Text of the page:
Ben Jones analyses a knock for the ages.
Ravindra Jadeja walked up to the border between history, and just another day. He placed his hand on the glass. Nothing gave.
When Ravindra Jadeja arrived at the crease today, the score was 92-6. India were in the mire. Their chances with WinViz were 3%. Just three in 100 times were they going to win from that position. Three days in one hundred.
Yet from there, Jaddu had us thinking that maybe, today was one of those three days. He had Indians thinking that they’d rolled the dice and maybe just maybe, they’d struck lucky. Perhaps, today was the day.
This wasn’t because he did anything complicated. He sunk in, and allowed the pressure of New Zealand’s onslaught to wash over him. Matt Henry and Trent Boult had been astonishing, but the ball had stopped swinging; the point at which Jadeja arrived was the point at which things got easier in terms of the lateral movement. He came to the middle as the threat lessened.
From there, he counter attacked. Accompanied by the ghost of MS Dhoni, limping to retirement like a grayscale Mona Lisa, Jadeja decided that today was his day. Now, was the time for him to take India to a global final.
He attacked 49% of his deliveries, swinging and charging and throwing his weight behind a fightback that rarely felt likely. It rarely felt less than impossible, but Jadeja knew what was happening. That straight six, those fortuitous edges for four. There was something in the air, that made you think that somehow, this was on.
Today, he faced 59 balls. Jadeja has faced that many balls in 12 ODI innings; he’s never scored as quickly as he did today. This was the highest stage of all, and he stepped up, offering his most incisive, influential innings ever.
If we look deeper, at what happened, it’s clear that what Jadeja offered was special. His Batting Impact was +46; that means that he lifted India’s score by 46 runs compared to what we’d expect from the average player. It’s not a ridiculous figure, and it reflects the influence he had on the match in Manchester as it stood. The only reason we had a game today is because the man in the middle was the sword-wielding Chennai Super King.
He arrived with India’s WinViz at 3%. As he swung the bat for his final delivery, it had risen to 30%. As he left, having top edged and thrown down his sword, he had done his job. Single-handedly, he had given his side a chance, isolated as the sole potential match-winner dragging his team and his nation towards the finish line. It was the sort of pose he had watched Hardik Pandya assume at The Oval two years ago, and it was the pose he saw collapse to the ground in frustration. Today, he seemed determined not to fall as he had seen the younger man fall in a similar moment.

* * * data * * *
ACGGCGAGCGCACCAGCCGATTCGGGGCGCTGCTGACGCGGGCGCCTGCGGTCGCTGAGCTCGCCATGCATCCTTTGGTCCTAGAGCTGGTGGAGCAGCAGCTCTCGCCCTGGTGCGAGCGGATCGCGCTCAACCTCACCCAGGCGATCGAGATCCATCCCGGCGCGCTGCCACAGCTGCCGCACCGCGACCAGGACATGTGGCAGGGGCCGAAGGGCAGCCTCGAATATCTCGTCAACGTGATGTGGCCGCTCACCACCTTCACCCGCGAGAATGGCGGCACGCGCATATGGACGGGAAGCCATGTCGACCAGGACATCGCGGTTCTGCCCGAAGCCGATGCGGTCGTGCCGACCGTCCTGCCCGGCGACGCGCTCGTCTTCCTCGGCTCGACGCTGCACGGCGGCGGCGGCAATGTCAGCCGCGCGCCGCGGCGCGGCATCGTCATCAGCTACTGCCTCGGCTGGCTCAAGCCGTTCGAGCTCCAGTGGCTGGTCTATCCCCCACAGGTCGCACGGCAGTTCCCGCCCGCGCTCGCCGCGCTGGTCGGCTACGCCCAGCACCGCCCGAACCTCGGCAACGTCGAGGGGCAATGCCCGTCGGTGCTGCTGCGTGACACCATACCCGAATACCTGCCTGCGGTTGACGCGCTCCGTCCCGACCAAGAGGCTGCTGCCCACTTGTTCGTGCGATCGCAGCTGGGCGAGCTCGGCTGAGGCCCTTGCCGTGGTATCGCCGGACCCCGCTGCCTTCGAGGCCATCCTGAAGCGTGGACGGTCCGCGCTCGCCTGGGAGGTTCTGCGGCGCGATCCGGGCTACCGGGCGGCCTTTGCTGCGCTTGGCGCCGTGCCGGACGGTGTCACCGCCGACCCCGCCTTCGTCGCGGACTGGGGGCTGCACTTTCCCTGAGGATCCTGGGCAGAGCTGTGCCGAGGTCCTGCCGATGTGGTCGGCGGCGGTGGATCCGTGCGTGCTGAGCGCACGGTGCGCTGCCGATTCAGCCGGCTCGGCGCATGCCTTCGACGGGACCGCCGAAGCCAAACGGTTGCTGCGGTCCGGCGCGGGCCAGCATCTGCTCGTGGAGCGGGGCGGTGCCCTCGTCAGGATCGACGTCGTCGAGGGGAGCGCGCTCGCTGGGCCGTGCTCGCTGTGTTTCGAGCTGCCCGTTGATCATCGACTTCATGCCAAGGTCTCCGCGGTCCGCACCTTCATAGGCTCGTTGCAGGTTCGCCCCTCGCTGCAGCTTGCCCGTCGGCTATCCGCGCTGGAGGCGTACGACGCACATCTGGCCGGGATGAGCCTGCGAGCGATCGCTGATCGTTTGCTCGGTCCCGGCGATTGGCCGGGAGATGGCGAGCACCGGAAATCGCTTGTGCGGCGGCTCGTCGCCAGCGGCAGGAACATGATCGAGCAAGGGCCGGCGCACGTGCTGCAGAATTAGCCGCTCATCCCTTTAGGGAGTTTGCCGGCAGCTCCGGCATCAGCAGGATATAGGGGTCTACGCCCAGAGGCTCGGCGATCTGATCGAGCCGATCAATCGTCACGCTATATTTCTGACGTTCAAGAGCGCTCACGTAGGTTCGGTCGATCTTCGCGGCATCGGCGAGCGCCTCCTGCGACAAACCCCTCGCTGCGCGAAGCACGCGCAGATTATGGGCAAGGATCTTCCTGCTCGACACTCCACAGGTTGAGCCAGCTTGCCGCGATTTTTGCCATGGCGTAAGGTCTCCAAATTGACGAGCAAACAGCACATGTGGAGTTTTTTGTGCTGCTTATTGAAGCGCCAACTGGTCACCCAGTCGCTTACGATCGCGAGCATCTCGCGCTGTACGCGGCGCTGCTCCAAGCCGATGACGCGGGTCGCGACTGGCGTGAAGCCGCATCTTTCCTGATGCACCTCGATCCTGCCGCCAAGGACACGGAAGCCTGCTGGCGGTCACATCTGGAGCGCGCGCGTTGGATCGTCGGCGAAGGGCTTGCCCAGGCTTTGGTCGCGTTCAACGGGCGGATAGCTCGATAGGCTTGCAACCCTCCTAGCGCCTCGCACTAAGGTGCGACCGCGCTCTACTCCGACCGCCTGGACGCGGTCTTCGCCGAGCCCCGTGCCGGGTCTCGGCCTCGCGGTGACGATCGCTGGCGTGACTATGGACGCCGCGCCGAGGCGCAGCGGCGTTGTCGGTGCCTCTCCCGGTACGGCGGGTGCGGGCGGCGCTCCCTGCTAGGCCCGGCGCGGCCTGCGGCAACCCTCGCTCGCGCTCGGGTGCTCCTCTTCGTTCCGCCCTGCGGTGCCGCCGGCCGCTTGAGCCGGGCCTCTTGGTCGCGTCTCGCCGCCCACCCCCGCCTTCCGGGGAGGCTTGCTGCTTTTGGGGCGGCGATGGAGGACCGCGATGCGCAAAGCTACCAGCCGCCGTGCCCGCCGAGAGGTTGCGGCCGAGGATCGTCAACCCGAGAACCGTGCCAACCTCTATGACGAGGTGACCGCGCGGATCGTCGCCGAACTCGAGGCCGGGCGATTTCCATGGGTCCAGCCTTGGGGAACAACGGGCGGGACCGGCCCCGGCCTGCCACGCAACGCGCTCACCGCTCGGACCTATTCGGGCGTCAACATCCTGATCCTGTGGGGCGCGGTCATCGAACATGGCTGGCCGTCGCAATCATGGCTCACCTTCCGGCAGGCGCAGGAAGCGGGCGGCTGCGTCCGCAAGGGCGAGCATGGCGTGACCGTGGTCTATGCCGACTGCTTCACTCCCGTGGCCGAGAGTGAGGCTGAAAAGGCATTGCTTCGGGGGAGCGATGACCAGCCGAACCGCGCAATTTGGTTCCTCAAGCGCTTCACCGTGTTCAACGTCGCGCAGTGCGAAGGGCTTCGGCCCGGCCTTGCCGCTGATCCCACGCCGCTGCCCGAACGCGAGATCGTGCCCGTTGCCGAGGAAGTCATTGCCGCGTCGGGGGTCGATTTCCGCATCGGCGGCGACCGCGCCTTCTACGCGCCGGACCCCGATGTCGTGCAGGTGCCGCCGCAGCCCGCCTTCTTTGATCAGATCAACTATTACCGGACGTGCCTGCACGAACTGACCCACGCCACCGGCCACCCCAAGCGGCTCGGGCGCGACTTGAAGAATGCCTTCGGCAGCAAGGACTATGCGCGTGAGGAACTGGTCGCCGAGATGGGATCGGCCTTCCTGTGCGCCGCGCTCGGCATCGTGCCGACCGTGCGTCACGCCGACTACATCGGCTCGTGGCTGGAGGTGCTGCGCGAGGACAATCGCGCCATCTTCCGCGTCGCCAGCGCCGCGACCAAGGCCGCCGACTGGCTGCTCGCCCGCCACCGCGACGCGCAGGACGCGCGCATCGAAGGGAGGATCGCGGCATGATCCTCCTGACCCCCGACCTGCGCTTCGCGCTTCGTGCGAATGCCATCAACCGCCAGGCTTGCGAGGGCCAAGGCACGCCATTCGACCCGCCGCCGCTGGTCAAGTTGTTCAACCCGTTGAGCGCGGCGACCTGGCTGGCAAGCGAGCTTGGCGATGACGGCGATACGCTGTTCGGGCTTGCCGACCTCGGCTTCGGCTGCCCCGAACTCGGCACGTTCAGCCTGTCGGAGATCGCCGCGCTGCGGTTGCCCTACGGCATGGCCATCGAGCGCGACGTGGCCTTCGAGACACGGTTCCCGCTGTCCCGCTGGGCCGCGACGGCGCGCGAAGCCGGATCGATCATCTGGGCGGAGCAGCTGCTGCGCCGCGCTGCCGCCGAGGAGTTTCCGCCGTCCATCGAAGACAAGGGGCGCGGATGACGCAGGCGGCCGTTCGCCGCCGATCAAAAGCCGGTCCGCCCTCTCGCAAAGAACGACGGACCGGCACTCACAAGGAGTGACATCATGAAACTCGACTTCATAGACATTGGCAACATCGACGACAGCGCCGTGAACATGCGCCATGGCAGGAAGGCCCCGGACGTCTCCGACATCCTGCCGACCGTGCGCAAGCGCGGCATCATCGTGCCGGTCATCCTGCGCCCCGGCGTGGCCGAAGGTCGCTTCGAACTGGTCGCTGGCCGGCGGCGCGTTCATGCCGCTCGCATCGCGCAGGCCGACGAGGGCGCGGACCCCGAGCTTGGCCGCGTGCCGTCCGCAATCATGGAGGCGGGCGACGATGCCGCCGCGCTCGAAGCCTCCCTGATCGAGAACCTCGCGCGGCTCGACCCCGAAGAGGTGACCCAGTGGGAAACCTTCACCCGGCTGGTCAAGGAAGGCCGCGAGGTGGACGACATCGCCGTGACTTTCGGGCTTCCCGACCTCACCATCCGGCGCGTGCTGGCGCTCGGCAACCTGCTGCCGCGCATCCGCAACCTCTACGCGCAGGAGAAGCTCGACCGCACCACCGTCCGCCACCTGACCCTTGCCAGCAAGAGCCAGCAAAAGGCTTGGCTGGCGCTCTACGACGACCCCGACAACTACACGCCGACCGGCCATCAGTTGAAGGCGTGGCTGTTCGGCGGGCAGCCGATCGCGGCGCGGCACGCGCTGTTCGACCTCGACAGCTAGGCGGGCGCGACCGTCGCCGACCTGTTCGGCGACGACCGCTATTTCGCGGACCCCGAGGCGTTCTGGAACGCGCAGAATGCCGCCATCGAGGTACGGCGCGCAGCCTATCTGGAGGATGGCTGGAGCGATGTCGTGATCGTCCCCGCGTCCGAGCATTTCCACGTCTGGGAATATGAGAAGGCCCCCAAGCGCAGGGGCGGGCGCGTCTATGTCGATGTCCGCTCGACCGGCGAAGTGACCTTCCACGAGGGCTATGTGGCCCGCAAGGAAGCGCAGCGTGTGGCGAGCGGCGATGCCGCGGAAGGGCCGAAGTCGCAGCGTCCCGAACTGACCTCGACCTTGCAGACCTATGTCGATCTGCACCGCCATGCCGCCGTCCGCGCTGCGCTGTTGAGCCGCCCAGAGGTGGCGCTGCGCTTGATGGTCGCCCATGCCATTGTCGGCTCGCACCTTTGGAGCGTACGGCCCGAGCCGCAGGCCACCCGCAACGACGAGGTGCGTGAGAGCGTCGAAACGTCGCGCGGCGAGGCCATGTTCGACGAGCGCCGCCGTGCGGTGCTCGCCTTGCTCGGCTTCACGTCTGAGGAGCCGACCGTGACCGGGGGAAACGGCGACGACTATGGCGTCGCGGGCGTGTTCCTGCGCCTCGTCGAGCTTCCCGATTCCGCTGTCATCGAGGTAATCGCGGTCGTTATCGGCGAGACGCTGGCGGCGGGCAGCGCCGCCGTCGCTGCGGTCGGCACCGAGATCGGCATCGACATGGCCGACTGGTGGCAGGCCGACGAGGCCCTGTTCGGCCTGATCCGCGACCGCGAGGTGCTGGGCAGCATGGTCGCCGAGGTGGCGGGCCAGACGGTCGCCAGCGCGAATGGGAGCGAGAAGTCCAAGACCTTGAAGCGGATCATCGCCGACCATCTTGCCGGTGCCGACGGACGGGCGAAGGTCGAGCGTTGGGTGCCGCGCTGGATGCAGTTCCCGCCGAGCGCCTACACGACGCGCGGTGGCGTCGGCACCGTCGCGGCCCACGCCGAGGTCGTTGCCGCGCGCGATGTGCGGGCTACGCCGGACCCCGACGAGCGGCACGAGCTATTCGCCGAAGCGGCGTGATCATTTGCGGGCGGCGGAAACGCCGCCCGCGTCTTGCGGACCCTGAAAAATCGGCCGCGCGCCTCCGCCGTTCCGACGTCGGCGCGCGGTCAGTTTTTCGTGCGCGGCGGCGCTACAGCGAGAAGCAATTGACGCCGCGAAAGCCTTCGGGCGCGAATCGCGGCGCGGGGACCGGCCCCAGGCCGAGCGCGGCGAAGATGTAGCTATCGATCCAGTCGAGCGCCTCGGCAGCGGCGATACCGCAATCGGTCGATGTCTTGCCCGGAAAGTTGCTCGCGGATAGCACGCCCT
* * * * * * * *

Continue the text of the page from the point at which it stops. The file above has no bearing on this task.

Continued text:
When Jadeja ran out Hardik , in the Champions Trophy final, hope was gone for India. Realistically, it was gone before the dismissal. There was no genuine chance that India could have overturned Pakistan, no real sense that it could have been turned around.
But hope isn’t realistic, especially when it’s hypothetical. Hope is something else, something abstract, every dwindling and growing with the situation. He may have extinguished the smallest flame when he made that mistake, but it was extinguished nonetheless. Jadeja had snuffed out India’s final hope of rescuing that chase.
Jadeja has had more than two years to sit on those memories of 2017. To recite his call into the bathroom mirror. To sit, and think, about what could have been. Regret, in all its forms, is all-consuming.
Which is why, even though India lost today, something special occurred. Not medals won, nothing gained in a tangible sense, but what Jadeja did was something few before have managed . He exorcised his demons, and overcame the past.
India will be hurting tonight, tomorrow, for the foreseeable. They are probably the best team in the tournament, certainly the most balanced, and will feel that this is a huge missed opportunity. Another world title was in their reach, comfortably. If only they’d catalysed on New Zealand’s top order issues. If only they’d squeezed harder this morning. If only, if only, if only.
That’s the pain of losing in these matches. You’re not destined to simply be seen as a very good team who, on a given day, were unlucky; you’re destined to over-analyse every mistake you made for the next tournament cycle. It’s pain, drawn out and spread across the global stage, stretched thin and terrifyingly visible.
Jadeja knows this. He’s known it, and now he knows it again. Perhaps India can take solace in the fact that, as their all-rounder has shown, there is always another a chance. You always get the next time round, the global stage always comes full circle and gives you another chance. Nobody doubts India’s quality. Very few will doubt their will.
Today, for India, was about one man leading the way; first to victory, and now to redemption. They’ll be back in four years time, just as he was. Jaddu returned, and so will India.
Ben Jones is an analyst at CricViz.